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Efterklang - Piramida

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Artist: Efterklang

Album: Piramida

Label: 4AD

Review date: Oct. 3, 2012

There are great musique concrète albums a plenty — too many to list, actually. And regardless, I don’t think that’s what these Danes were after. For every great record of musique concrète, there’s really no outstanding musique concrète song (save for maybe the Futurama theme). By my ears, though, I hear at least three here on Efterklang’s fourth LP. Of course, for any of these 10 tunes to tell at all, you have to know their backstory. Here’s the korte version.

Last August, Efterklang journeyed to Spitsbergen, an island midway between Norway and the North Pole. They were there to see Piramida, a mining settlement abandoned by the Russians some 13 years prior. More accurately, the band had come to “play” Piramida. “Over nine days,” spans 4AD’s brief, “Efterklang accumulated over a thousand field recordings from the many and varied environments they encountered.” Oil drums, scattered trash, lamp shades — a polar bear, even — they all got processed once the band got back to Berlin. (N.B. Efterklang had emigrated from Copenhagen earlier in 2011.) And similar to how Eno turned Bowie’s machinations into something tangible, it’s a Berliner studio that truly makes Piramida, well, concrete.

“I’m all for getting it right,” Casper Clausen coos on “Told To Be Fine,” the most gorgeous concrète song I’ve heard in a good, long while. The liners swear I’m hearing some “ornate glass lamp” fixed in post, but where ignorance is a blissfully untagged promo, it might as well be a six-octave-plus marimba. Yes, indeed, it sounds that grande. Mads Brauer and Rasmus Stolberg stay in Clausen’s hocket, and the collective result is genuinely more enjoyable than anything Matthew Herbert has recorded this decade. Likewise, Matmos would do well to match the haunting kinesis that is “The Ghost.” Warm, resonant brass from the very real Andromeda Mega Express Orchestra foregrounds a skittering chug-a-lug that, no matter what made it, is clearly made for dancing. “I never was a ghost,” Clausen claims in this refrain. Listening to his spooked rendition with The Wordless Music Orchestra at the Museum of Modern Art, I can’t be so sure, myself. Treble threatens on “Dreams Today,” where a 70-piece girls choir nearly swallows the arrangement whole. Luckily, the girls get hard-panned once Clausen’s own vox enter the mix. Again, it’s the in-studio smelting that turns these cuts golden.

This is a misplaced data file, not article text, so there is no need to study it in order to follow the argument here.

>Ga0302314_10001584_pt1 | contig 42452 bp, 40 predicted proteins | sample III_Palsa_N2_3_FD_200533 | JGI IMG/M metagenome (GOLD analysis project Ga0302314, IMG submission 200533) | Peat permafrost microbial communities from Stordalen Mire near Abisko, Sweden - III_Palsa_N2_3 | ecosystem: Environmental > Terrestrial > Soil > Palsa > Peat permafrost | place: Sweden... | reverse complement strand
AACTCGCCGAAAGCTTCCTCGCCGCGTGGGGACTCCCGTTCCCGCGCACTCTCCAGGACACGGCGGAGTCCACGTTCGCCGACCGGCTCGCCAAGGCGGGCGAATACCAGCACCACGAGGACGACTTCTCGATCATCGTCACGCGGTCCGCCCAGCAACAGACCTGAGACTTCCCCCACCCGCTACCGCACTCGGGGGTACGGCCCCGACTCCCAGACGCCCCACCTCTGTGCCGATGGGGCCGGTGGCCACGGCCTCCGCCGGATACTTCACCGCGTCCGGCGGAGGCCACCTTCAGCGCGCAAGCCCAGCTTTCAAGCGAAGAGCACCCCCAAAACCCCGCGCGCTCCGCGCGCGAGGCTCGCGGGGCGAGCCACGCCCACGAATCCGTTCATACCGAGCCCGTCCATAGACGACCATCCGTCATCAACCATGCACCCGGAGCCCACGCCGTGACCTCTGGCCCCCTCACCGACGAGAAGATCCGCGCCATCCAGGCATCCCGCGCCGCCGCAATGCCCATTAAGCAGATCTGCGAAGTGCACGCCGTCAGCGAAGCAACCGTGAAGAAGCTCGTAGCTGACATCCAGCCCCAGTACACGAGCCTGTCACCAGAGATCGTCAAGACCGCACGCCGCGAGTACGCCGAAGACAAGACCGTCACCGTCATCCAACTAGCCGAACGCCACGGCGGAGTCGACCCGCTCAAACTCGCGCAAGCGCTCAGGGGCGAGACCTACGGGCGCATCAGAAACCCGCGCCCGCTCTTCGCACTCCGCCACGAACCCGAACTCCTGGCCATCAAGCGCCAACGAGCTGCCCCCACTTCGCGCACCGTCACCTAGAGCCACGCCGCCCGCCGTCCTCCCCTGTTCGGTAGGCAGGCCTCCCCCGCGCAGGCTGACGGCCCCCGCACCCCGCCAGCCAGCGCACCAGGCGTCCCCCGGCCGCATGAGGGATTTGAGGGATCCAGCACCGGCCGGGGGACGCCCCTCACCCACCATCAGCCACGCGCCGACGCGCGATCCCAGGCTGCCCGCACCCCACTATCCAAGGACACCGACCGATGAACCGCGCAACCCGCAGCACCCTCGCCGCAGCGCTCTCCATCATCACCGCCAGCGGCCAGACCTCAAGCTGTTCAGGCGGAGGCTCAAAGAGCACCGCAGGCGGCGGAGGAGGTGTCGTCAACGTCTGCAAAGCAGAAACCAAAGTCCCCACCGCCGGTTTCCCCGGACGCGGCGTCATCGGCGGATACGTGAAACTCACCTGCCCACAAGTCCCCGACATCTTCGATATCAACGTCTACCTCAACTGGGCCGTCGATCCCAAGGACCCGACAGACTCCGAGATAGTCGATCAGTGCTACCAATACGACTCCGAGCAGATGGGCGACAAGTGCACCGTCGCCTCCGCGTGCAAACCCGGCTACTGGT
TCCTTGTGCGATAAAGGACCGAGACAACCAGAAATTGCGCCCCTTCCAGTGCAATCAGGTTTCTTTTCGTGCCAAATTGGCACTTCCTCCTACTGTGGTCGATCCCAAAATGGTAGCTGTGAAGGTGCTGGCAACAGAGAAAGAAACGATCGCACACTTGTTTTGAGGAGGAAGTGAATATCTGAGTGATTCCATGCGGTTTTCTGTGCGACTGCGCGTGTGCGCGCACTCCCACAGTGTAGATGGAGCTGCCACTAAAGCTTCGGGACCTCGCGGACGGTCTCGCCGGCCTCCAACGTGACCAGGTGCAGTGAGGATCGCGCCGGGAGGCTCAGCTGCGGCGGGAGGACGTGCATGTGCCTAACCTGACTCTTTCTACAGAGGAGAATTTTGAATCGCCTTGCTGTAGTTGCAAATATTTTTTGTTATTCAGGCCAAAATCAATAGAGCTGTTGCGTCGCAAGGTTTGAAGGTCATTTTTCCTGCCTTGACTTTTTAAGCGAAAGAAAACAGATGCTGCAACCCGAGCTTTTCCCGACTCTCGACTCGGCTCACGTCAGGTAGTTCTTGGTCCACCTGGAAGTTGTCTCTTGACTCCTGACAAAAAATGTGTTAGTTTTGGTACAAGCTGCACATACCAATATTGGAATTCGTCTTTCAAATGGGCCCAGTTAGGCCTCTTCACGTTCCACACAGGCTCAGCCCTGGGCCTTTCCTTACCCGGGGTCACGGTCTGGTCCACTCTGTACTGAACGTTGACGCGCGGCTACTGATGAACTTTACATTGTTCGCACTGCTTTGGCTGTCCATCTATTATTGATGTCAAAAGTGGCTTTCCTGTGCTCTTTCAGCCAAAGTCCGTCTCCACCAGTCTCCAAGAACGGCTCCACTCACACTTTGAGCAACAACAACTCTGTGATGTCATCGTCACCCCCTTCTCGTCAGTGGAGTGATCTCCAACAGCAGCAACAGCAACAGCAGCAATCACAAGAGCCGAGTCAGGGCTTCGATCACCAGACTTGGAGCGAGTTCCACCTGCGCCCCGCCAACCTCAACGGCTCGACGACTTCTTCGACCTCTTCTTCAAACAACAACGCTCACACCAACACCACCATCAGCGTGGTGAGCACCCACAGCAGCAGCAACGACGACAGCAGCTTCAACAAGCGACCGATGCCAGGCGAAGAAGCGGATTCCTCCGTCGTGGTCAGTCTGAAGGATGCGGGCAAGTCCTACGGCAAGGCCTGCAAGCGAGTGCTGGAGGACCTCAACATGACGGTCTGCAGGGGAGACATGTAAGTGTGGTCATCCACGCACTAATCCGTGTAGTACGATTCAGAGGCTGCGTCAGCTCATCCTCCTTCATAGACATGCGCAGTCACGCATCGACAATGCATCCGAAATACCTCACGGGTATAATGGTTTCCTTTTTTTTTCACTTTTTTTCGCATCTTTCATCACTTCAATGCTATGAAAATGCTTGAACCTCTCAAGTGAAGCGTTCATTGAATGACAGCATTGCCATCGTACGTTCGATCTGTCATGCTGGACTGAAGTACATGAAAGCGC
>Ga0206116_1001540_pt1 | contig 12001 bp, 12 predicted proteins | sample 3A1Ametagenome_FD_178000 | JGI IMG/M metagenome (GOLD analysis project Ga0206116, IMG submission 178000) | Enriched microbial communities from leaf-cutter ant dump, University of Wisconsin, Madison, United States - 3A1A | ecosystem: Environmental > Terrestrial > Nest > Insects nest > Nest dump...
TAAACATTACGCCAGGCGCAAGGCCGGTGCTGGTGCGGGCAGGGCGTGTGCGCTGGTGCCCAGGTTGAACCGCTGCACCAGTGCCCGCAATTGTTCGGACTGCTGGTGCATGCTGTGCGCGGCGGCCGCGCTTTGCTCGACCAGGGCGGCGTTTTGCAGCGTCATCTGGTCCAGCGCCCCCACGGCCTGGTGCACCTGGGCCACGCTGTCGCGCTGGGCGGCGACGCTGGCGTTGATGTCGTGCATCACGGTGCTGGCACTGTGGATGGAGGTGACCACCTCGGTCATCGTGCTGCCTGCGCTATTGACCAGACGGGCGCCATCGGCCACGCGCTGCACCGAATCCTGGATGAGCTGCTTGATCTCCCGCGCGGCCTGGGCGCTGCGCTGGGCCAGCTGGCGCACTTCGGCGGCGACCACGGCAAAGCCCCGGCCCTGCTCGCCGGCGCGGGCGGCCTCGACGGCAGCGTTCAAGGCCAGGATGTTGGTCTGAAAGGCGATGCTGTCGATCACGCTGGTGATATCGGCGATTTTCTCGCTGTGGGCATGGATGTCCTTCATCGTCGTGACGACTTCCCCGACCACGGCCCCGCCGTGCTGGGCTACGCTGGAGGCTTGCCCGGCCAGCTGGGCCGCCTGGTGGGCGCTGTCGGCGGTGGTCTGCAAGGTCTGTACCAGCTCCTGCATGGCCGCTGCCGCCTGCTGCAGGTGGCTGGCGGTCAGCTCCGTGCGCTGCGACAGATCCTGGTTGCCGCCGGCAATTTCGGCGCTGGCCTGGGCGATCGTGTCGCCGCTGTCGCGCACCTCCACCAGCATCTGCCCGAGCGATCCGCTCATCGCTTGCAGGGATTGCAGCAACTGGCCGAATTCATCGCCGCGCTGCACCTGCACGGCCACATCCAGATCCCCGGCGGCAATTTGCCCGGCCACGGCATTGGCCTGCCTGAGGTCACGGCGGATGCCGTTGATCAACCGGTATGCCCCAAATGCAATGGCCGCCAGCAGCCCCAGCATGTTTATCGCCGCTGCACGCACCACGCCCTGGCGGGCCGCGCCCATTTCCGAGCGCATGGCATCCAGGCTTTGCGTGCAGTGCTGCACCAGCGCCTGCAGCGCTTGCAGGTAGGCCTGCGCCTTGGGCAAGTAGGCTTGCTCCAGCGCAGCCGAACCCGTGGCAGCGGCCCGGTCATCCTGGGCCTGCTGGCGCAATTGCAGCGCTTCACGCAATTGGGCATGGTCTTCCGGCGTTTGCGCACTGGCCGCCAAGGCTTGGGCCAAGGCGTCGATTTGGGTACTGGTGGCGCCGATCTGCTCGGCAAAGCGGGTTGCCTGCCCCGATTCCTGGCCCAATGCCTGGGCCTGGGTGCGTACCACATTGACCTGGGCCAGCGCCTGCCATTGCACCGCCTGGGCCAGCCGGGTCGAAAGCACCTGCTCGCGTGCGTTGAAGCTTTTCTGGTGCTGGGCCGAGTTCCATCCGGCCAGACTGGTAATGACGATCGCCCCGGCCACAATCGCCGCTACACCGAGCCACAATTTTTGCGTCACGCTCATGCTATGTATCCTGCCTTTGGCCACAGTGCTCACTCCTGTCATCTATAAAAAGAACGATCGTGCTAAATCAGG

Piramida, it seems then, was just a red herring. In fact, there’s nothing in these 10 tracks, be it concrete or oblique, to suggest the band ever left its rotten Danish state. (Sorry, other than one or two numbers off Magic Chairs, I haven’t cared for any previous Efterklang release.) And yet, I mean none of the above as a notch against Piramida, the album -- especially not “Told To Be Fine,” “The Ghost” or “Dreams Today.” Those are some beautiful, complex musique concrète songs, for sure. It’s just that given this band’s ability to completely transform any given sound source, their whole pilgrimage to Piramida — the place — sounds conceptually wasted. To wit, I can’t really pay them that utmost of concrète compliments: output trumps input, style over substance. In the end, however, my complaint might be a kind of compliment, itself. In short, Efterklang could’ve made this entire record, and certainly that trio of great musique concrète songs, in their bathroom. Easily. That they ventured elsewhere to do so persuaded me to re-listen to Piramida more than it probably deserves.

By Logan K. Young

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